Douglas is hardly the only prominent Canadian to move south. (As I wrote this review, the Canadian-born comedian Jim Carrey applied for U.S. citizenship, telling the Associated Press that the United States "defined me....This country allowed my dreams to come true.") But the Douglas story captures the Canadian predicament, and it does so in a way that Globe and Mail columnist Jeffrey Simpson's new book, The Friendly Dictatorship, ultimately fails to do. Canada is not just a nation in decline. There is a real question as to what even makes it a nation.
Although Canada is nominally Catholic (and Anglican), religion, official or otherwise, does not give Canadians a set of issues to argue over, as it does for Americans. Instead of promoting a common tongue, the government enforces a rigid policy of bilingualism. This is mocked with great aplomb in Michael Moore's movie Canadian Bacon, in which police officer Dan Aykroyd forces John Candy to rewrite anti-Canadian graffiti in French, then fines him "$1,000 Canadian, or $10 American, if you prefer." (Incidentally, both Aykroyd and Candy were born in Canada.)
The Canadian military is too small and ineffective to generate much centripetal force, having long since retreated behind America's good will, large military, and nuclear umbrella. Compare the American and Canadian militaries in the company of most Canadians, and they tend to fall back on the fact that the last time the two forces met, the Canucks won -- in the War of 1812.
Simpson writes: "Canada was, in essence, a political creation. It did not arise, as some European countries did, as a political reflection of a common language or religion. Its boundaries did not emerge from war or from monastic dynasties. It was not a natural outgrowth of economic links. Canada was, and remains, above all a political statement, requiring the reconciling of sometimes deep divergences into something approximating a national whole."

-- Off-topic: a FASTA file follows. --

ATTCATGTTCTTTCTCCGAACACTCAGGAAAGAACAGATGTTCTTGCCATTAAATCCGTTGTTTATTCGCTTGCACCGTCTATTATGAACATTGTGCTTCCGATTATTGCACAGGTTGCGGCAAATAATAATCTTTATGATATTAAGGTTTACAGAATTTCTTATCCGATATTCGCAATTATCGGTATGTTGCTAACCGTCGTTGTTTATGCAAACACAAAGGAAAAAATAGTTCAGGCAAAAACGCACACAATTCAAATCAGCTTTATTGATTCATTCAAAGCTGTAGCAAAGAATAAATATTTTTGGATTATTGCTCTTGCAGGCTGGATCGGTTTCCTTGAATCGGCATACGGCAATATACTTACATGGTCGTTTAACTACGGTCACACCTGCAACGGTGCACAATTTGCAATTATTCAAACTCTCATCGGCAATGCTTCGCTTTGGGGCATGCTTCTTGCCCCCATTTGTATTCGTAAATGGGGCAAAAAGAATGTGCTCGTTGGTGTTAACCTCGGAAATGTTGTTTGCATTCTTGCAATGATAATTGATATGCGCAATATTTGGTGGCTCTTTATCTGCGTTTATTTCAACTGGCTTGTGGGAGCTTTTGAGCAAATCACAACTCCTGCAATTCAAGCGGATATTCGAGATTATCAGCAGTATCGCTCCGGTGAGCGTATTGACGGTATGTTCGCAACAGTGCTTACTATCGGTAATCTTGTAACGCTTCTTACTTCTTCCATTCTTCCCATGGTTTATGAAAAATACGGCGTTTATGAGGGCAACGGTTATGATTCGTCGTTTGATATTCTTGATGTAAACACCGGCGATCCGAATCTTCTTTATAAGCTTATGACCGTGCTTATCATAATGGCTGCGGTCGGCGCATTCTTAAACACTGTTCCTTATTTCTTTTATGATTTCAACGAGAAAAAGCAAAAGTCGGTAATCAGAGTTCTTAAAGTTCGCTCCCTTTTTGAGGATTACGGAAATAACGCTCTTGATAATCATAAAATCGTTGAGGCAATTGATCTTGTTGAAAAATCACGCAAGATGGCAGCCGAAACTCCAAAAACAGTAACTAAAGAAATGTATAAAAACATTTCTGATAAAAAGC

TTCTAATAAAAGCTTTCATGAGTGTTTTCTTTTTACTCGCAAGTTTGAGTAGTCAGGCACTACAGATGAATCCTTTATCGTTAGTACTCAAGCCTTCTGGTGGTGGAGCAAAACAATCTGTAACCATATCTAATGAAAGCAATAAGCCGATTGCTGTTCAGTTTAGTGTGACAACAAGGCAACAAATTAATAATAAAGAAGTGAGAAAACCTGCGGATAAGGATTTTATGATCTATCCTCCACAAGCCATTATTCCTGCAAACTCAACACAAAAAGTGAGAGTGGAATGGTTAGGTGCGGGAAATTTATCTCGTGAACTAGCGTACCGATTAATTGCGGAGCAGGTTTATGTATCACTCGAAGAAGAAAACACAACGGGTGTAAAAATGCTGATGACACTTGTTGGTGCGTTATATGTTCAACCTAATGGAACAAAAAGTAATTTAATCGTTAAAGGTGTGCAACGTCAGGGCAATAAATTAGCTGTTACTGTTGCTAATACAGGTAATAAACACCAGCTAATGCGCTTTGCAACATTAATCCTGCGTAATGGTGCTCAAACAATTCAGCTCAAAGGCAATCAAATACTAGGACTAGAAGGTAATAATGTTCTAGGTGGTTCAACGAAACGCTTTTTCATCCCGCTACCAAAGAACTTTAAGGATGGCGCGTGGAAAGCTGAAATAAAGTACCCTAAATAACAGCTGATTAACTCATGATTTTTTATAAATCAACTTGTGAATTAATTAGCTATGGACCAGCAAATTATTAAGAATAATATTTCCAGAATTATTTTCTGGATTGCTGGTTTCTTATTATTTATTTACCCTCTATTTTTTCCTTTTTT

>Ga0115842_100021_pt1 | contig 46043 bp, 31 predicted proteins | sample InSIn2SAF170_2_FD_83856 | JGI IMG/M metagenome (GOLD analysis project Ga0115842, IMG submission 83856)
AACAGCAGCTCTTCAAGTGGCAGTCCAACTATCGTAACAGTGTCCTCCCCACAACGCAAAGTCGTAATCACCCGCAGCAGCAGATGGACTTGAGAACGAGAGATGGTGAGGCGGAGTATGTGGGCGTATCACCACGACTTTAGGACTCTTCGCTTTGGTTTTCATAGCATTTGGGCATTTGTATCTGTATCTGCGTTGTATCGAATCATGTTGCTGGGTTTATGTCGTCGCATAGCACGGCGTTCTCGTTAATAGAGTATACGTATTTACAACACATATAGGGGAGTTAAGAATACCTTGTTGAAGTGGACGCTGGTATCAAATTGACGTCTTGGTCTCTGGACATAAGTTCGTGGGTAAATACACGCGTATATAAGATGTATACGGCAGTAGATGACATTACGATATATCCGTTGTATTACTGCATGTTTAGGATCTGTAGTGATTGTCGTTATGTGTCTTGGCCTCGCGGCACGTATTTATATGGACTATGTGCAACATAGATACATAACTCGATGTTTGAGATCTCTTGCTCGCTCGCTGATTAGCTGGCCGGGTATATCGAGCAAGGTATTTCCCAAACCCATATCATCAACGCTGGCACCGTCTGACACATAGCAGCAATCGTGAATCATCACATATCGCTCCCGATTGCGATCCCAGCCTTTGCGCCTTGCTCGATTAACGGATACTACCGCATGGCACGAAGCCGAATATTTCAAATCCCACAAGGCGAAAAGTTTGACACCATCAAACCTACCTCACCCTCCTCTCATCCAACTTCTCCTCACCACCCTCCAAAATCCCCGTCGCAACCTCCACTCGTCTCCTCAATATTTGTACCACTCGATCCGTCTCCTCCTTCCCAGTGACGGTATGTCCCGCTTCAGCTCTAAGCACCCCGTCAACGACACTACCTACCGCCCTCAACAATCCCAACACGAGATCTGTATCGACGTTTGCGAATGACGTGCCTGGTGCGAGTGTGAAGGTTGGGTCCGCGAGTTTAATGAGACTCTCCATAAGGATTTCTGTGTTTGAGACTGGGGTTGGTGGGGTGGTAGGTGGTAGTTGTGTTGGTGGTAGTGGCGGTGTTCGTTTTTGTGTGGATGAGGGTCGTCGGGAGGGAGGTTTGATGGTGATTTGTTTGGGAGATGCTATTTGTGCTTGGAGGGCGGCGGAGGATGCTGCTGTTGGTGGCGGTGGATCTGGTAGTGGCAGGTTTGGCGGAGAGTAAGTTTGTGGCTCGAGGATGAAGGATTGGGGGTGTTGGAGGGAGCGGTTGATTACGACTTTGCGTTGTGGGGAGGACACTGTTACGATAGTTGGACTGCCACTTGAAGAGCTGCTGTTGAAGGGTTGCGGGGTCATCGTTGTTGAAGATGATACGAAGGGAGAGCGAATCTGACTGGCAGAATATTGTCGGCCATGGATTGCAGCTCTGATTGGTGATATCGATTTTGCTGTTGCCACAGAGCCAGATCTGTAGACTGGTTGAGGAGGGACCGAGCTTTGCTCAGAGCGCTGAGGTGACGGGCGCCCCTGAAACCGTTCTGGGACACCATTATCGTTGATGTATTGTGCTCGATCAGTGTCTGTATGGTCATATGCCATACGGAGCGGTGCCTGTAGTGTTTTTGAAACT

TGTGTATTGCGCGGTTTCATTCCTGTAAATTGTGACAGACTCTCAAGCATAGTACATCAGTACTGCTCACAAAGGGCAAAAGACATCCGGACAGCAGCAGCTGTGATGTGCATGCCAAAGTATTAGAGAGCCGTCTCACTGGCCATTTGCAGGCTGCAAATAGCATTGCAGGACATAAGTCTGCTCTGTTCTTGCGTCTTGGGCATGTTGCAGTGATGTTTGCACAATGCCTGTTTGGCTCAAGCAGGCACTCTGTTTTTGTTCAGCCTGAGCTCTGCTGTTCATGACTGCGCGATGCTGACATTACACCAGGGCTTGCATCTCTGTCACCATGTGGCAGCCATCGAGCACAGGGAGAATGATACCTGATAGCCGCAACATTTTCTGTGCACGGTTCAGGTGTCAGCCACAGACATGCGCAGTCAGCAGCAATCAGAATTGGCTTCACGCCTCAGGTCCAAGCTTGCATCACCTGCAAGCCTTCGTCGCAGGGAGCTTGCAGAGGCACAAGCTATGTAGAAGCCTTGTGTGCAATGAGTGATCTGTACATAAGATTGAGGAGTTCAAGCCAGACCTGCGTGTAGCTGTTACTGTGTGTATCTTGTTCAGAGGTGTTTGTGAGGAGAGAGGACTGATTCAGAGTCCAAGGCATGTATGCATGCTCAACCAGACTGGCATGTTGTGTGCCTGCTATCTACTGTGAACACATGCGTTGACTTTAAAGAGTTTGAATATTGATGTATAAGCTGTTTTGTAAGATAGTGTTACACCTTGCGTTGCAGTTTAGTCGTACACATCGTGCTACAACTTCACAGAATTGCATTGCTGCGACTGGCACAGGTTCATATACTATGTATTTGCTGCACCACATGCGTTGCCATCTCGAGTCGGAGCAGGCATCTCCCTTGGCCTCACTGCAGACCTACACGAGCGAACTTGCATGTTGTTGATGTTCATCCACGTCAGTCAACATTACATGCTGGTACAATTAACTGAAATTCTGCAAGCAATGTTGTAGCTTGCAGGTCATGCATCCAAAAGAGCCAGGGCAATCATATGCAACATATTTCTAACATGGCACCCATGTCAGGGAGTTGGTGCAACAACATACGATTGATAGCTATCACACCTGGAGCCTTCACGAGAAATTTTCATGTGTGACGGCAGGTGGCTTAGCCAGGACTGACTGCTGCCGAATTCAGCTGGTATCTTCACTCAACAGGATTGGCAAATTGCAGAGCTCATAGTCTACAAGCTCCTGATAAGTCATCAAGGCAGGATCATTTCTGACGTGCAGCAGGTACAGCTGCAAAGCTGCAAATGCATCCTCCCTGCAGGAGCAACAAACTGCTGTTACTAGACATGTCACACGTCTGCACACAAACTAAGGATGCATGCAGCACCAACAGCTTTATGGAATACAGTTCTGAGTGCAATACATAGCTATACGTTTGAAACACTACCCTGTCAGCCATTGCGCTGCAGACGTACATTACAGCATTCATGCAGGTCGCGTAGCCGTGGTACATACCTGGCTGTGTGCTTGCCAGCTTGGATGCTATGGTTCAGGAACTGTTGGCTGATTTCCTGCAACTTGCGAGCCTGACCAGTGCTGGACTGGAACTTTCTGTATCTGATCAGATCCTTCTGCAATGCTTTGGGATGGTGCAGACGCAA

But if that is so, it's worth asking, what is the statement? Or, to be more fair, what common sentiment holds Canadians together as a people? America, as fractious as it can sometimes be, can turn that vice into a virtue by pointing back to the Declaration of Independence's praise for "life, liberty, and the pursuit of happiness." The ink on Canada's equivalent document, the Charter of Rights and Freedoms, has barely dried. (It was not adopted until 1982.) More to the point, its logic -- which blends individual and group rights, positive and negative freedoms, into one strange brew -- is horribly muddled. (A recent human rights tribunal weighed the freedoms of speech and religion of a man who took out an anti-gay advertisement in the Saskatoon Star Phoenix against the "equality rights" of homosexuals. Verdict: The man and the Star Phoenix each had to pay three gays $1,500 and could never publish such an advertisement again.)
Often, as with the Molson ad, the only articulation of what makes Canadians Canadian comes in the form of one loud, sustained negative statement: We are not Americans! Variations on this theme include blanket condemnations of American arrogance, denunciations of America's "cowboy capitalism" and love of guns, Joe's preference for "peacekeeping" over "policing," and much chest-puffing about America's mercenary medical system and the compassionate Canadian alternative.